The state’s political practices commissioner Friday found that Republican Ken Miller’s campaign for governor violated six state campaign finance laws and could face up to $45,000 in fines.
Miller, locked in a seven-way Republican primary that culminates with Tuesday’s election, denounced the commissioner’s findings as politically motivated. He called it a “brazen” attempt “to damage a surging Miller for Governor campaign just four days before the primary.”
Political Practices Commissioner Jim Murry said his office found sufficient evidence to conclude the campaign broke state laws and regulations by taking contributions over the limit and accepting anonymous donations. Murry also said the campaign broke the law when Miller stayed 21 days at no charge at a corporate-owned motel in Missoula during the campaign.
Under state law, Miller could be fined $500 per violation, or up to three times the amount of the illegal contributions or expenditures, whichever is greater.
Murry’s office said the Miller campaign had illegal contributions and expenses estimated at $15,000. Murry said the campaign had $11, 000 in money improperly accounted for and $4,000 in campaign checks improperly written by Miller and his wife, Peggy, when they were not designated as campaign treasurers.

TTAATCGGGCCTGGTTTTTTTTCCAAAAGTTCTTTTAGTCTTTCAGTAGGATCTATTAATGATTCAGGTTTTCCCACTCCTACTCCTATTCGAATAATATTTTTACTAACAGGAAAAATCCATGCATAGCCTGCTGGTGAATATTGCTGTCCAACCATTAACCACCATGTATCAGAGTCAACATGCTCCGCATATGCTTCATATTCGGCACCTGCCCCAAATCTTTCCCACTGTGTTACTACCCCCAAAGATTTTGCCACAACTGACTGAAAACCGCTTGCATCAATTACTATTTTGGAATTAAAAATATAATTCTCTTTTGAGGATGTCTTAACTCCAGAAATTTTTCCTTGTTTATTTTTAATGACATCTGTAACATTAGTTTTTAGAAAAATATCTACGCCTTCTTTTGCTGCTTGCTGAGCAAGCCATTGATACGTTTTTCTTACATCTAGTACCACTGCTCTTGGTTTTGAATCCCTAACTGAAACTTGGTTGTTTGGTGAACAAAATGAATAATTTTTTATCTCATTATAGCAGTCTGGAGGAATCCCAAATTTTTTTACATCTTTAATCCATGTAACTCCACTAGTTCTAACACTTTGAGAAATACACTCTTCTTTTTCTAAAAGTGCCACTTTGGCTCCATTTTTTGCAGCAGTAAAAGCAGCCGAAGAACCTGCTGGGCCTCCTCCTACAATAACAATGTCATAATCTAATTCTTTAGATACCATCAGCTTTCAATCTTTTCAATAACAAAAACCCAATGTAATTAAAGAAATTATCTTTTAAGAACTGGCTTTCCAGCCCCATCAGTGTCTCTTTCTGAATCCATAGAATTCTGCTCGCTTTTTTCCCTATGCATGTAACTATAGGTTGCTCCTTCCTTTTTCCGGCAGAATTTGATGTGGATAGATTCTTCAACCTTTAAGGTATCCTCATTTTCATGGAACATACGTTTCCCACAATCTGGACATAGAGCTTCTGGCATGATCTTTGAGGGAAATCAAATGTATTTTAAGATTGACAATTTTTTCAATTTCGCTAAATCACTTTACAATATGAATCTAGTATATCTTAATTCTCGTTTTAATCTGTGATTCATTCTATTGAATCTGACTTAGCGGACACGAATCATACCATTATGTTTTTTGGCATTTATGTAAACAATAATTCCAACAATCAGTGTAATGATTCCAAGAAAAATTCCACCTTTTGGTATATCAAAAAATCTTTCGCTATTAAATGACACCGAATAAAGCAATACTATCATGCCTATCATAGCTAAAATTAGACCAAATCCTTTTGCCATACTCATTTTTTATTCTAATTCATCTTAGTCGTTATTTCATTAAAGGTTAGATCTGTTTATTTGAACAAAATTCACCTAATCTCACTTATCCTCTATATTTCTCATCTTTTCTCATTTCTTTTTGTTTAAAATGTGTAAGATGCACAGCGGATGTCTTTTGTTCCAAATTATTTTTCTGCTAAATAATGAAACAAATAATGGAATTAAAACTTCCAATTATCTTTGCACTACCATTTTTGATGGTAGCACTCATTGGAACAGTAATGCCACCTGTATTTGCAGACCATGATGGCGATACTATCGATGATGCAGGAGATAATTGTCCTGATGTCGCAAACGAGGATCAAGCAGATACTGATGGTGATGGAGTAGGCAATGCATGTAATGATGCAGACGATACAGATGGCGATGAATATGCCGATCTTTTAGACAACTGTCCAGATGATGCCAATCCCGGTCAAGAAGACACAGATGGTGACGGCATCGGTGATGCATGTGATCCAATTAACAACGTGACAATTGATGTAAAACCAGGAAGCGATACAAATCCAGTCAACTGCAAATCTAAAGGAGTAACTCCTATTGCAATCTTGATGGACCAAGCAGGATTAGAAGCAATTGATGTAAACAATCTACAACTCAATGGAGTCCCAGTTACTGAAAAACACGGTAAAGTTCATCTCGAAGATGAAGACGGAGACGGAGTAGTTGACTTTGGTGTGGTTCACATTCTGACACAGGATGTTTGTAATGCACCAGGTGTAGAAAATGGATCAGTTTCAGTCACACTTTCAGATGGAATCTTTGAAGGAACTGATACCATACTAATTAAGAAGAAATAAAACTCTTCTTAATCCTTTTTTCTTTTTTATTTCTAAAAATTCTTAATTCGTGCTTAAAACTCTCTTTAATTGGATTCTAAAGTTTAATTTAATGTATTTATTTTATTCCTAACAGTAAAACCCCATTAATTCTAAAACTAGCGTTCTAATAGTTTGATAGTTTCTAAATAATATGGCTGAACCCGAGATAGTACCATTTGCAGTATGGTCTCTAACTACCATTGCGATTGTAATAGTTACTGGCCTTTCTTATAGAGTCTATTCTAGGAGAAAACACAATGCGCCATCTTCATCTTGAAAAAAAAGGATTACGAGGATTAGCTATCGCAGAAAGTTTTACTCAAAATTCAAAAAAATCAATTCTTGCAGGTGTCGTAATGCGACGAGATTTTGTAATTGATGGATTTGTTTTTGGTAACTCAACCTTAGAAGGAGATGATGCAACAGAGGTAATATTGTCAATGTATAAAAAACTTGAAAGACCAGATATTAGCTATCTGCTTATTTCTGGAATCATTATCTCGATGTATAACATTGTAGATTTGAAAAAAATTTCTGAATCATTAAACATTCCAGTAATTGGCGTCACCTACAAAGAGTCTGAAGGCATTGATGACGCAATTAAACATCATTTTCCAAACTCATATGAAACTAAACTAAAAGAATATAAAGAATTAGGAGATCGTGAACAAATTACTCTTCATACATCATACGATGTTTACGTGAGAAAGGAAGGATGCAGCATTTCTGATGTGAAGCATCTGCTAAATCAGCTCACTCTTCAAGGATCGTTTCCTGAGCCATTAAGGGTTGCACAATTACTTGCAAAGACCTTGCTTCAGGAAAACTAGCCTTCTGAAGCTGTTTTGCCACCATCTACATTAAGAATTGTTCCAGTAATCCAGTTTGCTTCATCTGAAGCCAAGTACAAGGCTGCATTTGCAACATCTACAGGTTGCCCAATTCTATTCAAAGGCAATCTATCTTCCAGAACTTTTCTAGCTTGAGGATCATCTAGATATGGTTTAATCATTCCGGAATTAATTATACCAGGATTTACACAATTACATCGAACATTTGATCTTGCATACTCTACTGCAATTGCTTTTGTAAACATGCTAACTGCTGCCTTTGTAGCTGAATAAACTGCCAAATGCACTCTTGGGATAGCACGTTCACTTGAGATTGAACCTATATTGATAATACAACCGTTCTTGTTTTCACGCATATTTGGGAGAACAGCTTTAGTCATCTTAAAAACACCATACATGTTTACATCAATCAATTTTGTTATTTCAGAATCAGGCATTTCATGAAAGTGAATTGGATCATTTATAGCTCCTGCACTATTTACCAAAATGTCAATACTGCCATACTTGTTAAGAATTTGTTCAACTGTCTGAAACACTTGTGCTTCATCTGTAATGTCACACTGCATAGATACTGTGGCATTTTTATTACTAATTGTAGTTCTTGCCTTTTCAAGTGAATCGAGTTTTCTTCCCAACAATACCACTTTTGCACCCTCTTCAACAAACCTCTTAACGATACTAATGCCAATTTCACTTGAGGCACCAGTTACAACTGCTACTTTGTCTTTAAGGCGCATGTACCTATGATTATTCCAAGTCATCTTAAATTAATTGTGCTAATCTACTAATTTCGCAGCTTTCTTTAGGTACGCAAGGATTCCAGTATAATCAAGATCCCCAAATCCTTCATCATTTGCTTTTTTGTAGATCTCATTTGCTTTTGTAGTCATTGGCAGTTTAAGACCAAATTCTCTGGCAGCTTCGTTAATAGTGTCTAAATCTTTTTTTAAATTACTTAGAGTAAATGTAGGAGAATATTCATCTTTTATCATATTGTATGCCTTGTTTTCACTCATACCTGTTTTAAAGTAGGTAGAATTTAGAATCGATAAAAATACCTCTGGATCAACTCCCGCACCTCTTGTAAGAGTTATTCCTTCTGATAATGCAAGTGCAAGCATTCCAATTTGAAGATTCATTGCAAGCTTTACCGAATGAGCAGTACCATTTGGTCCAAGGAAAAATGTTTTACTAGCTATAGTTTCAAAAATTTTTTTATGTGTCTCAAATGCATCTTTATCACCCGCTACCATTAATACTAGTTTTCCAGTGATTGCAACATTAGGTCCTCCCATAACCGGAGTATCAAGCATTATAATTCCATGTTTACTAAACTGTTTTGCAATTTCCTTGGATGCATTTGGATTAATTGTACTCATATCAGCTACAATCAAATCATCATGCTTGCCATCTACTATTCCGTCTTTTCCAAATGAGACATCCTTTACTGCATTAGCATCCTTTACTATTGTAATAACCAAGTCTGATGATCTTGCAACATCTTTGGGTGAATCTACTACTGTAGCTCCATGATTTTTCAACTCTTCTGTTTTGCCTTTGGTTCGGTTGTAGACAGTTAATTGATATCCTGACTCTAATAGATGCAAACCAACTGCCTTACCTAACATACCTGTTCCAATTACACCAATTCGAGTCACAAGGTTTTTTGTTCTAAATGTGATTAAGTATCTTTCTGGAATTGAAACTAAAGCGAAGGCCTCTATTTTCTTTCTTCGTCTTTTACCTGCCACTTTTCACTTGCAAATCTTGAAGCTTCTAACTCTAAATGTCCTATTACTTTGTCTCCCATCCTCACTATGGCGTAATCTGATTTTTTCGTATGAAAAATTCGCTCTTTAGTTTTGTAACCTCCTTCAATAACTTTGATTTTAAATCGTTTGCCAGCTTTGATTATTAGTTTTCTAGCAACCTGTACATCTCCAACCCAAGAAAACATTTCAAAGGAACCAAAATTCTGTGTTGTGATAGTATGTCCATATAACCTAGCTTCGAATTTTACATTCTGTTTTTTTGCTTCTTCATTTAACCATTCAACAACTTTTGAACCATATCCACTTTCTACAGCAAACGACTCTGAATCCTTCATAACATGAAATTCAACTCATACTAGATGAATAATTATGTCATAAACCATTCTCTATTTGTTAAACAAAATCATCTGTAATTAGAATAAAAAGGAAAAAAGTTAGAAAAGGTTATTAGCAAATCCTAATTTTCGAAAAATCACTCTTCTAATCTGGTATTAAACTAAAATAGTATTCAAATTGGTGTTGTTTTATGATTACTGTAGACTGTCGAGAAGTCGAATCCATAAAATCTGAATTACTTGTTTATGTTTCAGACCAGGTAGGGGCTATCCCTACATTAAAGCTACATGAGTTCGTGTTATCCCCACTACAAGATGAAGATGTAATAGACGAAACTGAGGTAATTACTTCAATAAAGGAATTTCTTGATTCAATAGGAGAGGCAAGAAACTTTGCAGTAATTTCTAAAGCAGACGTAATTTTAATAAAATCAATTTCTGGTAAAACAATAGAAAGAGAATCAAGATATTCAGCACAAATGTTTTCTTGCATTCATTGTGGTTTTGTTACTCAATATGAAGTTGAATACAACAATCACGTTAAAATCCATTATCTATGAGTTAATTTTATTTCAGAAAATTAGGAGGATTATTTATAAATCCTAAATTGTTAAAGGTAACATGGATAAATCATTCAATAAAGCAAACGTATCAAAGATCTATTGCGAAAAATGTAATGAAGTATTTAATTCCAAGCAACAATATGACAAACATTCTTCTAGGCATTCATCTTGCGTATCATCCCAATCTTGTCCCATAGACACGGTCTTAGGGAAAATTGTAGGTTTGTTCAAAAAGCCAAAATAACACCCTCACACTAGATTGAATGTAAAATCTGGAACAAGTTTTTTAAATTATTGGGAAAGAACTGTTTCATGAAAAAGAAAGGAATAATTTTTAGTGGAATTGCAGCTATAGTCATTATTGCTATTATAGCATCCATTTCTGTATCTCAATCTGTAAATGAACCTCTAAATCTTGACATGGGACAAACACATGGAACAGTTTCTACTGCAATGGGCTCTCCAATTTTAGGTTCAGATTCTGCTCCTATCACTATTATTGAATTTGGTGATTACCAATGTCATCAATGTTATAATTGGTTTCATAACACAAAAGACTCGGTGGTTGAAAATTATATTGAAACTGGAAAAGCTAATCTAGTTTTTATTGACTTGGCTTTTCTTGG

Murry’s findings support allegations filed in April by Miller’s former chief fundraiser, Kelly Bishop of Polson.
The findings now go to the Yellowstone County attorney’s office, which has 30 days to decide whether to pursue civil penalties against the Laurel-based campaign. If the attorney refuses to take the case, it goes back to Murry’s office, which will try to negotiate a settlement. If that fails, the office will file a civil action in district court.
Miller blasted Murry, accusing him of being “still very much a Democratic Party operative.” He noted Murry previously was executive secretary of the Montana AFL-CIO and, prior to his appointment as commissioner by Gov. Brian Schweitzer earlier this year, had been treasurer of the governor’s campaign organization.